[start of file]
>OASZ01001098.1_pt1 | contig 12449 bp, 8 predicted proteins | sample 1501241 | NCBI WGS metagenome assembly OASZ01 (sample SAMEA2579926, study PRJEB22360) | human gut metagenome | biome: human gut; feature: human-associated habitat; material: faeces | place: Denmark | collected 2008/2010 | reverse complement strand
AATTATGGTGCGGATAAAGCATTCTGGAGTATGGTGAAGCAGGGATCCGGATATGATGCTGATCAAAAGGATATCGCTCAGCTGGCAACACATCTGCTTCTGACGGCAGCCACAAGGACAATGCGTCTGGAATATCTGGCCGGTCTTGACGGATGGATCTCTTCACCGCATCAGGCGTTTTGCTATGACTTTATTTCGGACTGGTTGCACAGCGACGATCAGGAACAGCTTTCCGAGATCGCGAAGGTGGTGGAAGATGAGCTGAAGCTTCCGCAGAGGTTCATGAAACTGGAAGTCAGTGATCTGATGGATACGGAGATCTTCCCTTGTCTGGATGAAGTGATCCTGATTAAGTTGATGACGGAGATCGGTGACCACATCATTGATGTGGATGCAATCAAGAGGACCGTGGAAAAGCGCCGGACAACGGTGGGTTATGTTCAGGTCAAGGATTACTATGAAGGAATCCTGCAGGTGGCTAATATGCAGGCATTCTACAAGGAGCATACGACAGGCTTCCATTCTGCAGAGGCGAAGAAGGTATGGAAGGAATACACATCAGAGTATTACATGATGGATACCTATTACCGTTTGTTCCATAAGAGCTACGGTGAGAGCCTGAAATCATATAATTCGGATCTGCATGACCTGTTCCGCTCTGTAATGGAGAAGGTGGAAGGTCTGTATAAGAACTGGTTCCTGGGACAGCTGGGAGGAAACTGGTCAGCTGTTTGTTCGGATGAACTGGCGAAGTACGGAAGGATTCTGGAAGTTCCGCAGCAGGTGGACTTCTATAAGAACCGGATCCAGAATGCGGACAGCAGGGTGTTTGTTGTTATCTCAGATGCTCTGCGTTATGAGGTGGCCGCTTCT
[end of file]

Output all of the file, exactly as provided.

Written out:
>OASZ01001098.1_pt1 | contig 12449 bp, 8 predicted proteins | sample 1501241 | NCBI WGS metagenome assembly OASZ01 (sample SAMEA2579926, study PRJEB22360) | human gut metagenome | biome: human gut; feature: human-associated habitat; material: faeces | place: Denmark | collected 2008/2010 | reverse complement strand
AATTATGGTGCGGATAAAGCATTCTGGAGTATGGTGAAGCAGGGATCCGGATATGATGCTGATCAAAAGGATATCGCTCAGCTGGCAACACATCTGCTTCTGACGGCAGCCACAAGGACAATGCGTCTGGAATATCTGGCCGGTCTTGACGGATGGATCTCTTCACCGCATCAGGCGTTTTGCTATGACTTTATTTCGGACTGGTTGCACAGCGACGATCAGGAACAGCTTTCCGAGATCGCGAAGGTGGTGGAAGATGAGCTGAAGCTTCCGCAGAGGTTCATGAAACTGGAAGTCAGTGATCTGATGGATACGGAGATCTTCCCTTGTCTGGATGAAGTGATCCTGATTAAGTTGATGACGGAGATCGGTGACCACATCATTGATGTGGATGCAATCAAGAGGACCGTGGAAAAGCGCCGGACAACGGTGGGTTATGTTCAGGTCAAGGATTACTATGAAGGAATCCTGCAGGTGGCTAATATGCAGGCATTCTACAAGGAGCATACGACAGGCTTCCATTCTGCAGAGGCGAAGAAGGTATGGAAGGAATACACATCAGAGTATTACATGATGGATACCTATTACCGTTTGTTCCATAAGAGCTACGGTGAGAGCCTGAAATCATATAATTCGGATCTGCATGACCTGTTCCGCTCTGTAATGGAGAAGGTGGAAGGTCTGTATAAGAACTGGTTCCTGGGACAGCTGGGAGGAAACTGGTCAGCTGTTTGTTCGGATGAACTGGCGAAGTACGGAAGGATTCTGGAAGTTCCGCAGCAGGTGGACTTCTATAAGAACCGGATCCAGAATGCGGACAGCAGGGTGTTTGTTGTTATCTCAGATGCTCTGCGTTATGAGGTGGCCGCTTCT